Provocative and timely: A pioneering neurocriminologist introduces the latest biological research into the causes of - and potential cures for - criminal behavior.
A leading criminologist who specializes in the neuroscience behind criminal behavior, Adrian Raine introduces a wide range of new scientific research into the origins and nature of violence and criminal behavior. He explains how impairments to areas of the brain that control our ability to experience fear, make decisions, and feel empathy can make us more likely to engage in criminal behavior. He applies this new understanding of the criminal mind to some of the most well-known criminals in history. And he clearly delineates the pressing considerations this research demands: What are its implications for our criminal justice system? Should we condemn and punish individuals who have little no control over their behavior? Should we act preemptively with people who exhibit strong biological predispositions to becoming dangerous criminals? These are among the thorny issues we can no longer ignore as our understanding of criminal behavior grows.
"Violence comes in many varieties. Poverty and political persecution are good examples of violence, but so are mass killings and rape. Adrian Raine has spent decades investigating the latter variety. His book is an exhaustive, unvarnished survey of what is known about the neurobiological correlates of physical violence. It is deeply informative and it makes for disquieting reading. It wisely refrains from claiming a single cause for the problem or advocating a single solution. It is an indispensable reference." (Antonio Damasio, David Dornsife Professor of Neuroscience, and Director, Brain and Creativity Institute, University of Southern California, Author of Descartes' Error and Self Comes to Mind)
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Interesting Book the Roots of Abnormal Behavior
Excellent book on the Neuroscience of Violence!
Yes - only because reading a book like this may bring on napping whereas listening to this book on the road made it easy to follow.
Probably "The Wisdom of Psychopaths" by Kevin Dutton. Raine's "Anatomy of Violence" was clearly more exhaustive; however "Wisdom of Psychopaths" was an easier read. Both books do an excellent job reviewing psychopathy and disorders in the brain.
He was the narrator and did not perform any characters.
Yes - Raine provided a case where a large African American man broke into a young Caucasian woman's apartment and brutally raped her repeatedly, beat her to a pulp, and then slit her throat. It was extremely graphic and made me feel dirty; however the questions posed by the case and the points Raine was trying to make really stuck with me.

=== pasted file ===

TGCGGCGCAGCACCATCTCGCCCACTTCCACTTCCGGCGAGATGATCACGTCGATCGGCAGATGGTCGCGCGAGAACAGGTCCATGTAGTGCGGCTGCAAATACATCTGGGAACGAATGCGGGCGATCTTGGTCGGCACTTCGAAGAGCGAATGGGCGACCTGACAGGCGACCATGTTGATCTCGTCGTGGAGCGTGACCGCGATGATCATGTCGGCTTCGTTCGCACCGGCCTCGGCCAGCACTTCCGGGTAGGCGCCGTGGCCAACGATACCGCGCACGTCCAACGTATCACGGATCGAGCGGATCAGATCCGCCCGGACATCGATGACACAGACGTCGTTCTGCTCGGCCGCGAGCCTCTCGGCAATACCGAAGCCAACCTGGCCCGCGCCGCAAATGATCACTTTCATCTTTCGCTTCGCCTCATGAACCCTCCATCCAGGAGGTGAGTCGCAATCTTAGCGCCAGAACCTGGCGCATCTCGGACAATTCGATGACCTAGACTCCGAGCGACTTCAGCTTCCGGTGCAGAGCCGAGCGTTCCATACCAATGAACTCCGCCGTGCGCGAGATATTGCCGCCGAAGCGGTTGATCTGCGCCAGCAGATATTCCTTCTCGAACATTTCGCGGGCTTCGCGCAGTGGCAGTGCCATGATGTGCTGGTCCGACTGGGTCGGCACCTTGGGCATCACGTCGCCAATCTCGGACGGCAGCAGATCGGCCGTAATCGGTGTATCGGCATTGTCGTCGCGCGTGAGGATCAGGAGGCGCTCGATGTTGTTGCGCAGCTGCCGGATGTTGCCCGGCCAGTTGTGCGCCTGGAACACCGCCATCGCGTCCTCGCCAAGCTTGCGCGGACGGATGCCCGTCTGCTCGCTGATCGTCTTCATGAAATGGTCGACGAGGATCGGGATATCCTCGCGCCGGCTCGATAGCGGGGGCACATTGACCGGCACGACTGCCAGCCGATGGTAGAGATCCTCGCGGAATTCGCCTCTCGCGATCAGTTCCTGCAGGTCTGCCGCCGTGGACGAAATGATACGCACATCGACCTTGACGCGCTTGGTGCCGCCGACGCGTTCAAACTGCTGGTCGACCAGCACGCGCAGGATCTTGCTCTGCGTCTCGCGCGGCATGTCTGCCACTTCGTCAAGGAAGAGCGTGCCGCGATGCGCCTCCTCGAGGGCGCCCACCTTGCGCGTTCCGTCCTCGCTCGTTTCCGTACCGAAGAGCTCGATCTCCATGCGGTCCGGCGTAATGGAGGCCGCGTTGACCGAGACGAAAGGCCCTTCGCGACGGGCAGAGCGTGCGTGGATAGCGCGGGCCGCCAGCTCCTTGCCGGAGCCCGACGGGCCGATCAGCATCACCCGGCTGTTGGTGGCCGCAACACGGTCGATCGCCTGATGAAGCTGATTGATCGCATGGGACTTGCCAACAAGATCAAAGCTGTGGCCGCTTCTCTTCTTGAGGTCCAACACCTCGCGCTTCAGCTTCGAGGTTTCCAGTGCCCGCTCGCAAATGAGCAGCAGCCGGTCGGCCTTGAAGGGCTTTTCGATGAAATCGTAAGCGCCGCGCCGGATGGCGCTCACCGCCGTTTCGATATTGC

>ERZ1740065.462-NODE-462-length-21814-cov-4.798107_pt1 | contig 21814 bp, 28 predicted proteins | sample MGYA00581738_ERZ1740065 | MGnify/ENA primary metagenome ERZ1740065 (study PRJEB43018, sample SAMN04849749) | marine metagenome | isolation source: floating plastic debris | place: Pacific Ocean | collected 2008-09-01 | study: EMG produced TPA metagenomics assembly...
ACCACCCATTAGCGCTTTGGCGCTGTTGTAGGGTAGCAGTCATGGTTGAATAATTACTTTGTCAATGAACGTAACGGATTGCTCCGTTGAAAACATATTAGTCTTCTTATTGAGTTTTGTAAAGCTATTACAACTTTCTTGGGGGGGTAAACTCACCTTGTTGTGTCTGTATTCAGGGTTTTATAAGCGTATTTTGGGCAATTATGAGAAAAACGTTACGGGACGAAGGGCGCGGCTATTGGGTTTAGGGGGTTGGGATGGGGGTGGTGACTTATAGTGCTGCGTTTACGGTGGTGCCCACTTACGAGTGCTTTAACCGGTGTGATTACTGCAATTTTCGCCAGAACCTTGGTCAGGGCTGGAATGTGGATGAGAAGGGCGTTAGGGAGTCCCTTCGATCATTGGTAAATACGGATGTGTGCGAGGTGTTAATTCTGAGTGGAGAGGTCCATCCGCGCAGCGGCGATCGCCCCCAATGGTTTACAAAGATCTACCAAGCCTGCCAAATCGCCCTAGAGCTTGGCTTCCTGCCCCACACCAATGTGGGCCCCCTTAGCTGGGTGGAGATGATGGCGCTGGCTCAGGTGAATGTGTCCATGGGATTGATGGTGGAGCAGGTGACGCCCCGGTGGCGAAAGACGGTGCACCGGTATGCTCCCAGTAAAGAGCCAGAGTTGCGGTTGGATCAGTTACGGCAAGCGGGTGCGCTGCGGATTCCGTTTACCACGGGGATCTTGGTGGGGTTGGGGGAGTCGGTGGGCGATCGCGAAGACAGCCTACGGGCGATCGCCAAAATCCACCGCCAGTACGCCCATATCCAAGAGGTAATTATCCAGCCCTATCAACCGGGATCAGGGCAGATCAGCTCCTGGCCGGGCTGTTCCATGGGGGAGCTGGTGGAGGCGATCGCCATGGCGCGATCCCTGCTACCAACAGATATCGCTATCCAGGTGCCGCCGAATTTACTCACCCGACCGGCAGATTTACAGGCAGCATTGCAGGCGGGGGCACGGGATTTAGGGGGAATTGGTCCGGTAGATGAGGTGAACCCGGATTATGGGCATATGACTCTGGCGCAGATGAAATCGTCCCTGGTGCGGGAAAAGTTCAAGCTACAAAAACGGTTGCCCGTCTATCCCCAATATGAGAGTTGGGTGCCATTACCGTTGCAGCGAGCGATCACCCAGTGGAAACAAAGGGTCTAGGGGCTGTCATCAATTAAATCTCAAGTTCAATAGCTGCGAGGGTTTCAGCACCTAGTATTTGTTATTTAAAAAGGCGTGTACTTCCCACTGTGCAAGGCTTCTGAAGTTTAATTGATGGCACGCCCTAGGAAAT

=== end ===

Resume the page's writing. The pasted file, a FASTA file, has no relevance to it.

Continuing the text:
Excellent and exhaustive look at the neuroscience of violence! Raine did an incredible job compiling his research, along with others in the field, and presenting it in a reasonable and topical format.
"The Anatomy of Violence" spends a majority of the time examining aspects and structures of the brain that are correlated with violence; however Raine takes it a step further to examine the heart, sweat glands, and other minor organs of offenders to look for correlations and patterns.
Raine also spends time looking at socio-economic factors and family influences to finally bridge the gap of the "nature vs. nurture" debate. Most of his examples and case studies were well picked and referenced to illustrate many of his points.
The only low point of the book was when he offers a hypothetical world and society in 2034. I'm not a fan of hypothetical's, but Raine did a great job using the hypothetical "future" to address philosophical and ethical questions to the reader. I've rarely read other non-fiction works that pose questions back to the reader, so I found this very engaging and impressive.
Pros: Comprehensive and organized look at the external and internal forces that produce violence in humans.
Cons: More case studies and criminal interviews would've been nice, but there were no major cons.
Bottom line: Excellent for anyone interested in crime and how alterations in the brain can affect behavior.